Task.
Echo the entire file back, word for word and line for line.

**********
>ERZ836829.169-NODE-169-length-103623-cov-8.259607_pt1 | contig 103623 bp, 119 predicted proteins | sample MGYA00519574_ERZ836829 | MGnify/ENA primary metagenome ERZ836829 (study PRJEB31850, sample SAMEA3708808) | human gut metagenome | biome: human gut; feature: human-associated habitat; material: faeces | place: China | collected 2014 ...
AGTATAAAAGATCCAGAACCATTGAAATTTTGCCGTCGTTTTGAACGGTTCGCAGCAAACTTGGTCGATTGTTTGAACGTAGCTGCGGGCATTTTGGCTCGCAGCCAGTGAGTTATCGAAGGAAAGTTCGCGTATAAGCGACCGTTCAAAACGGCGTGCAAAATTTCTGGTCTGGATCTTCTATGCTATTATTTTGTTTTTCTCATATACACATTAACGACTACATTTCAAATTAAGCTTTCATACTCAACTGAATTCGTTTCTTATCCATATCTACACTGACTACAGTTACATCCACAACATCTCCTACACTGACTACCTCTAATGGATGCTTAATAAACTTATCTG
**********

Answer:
>ERZ836829.169-NODE-169-length-103623-cov-8.259607_pt1 | contig 103623 bp, 119 predicted proteins | sample MGYA00519574_ERZ836829 | MGnify/ENA primary metagenome ERZ836829 (study PRJEB31850, sample SAMEA3708808) | human gut metagenome | biome: human gut; feature: human-associated habitat; material: faeces | place: China | collected 2014 ...
AGTATAAAAGATCCAGAACCATTGAAATTTTGCCGTCGTTTTGAACGGTTCGCAGCAAACTTGGTCGATTGTTTGAACGTAGCTGCGGGCATTTTGGCTCGCAGCCAGTGAGTTATCGAAGGAAAGTTCGCGTATAAGCGACCGTTCAAAACGGCGTGCAAAATTTCTGGTCTGGATCTTCTATGCTATTATTTTGTTTTTCTCATATACACATTAACGACTACATTTCAAATTAAGCTTTCATACTCAACTGAATTCGTTTCTTATCCATATCTACACTGACTACAGTTACATCCACAACATCTCCTACACTGACTACCTCTAATGGATGCTTAATAAACTTATCTG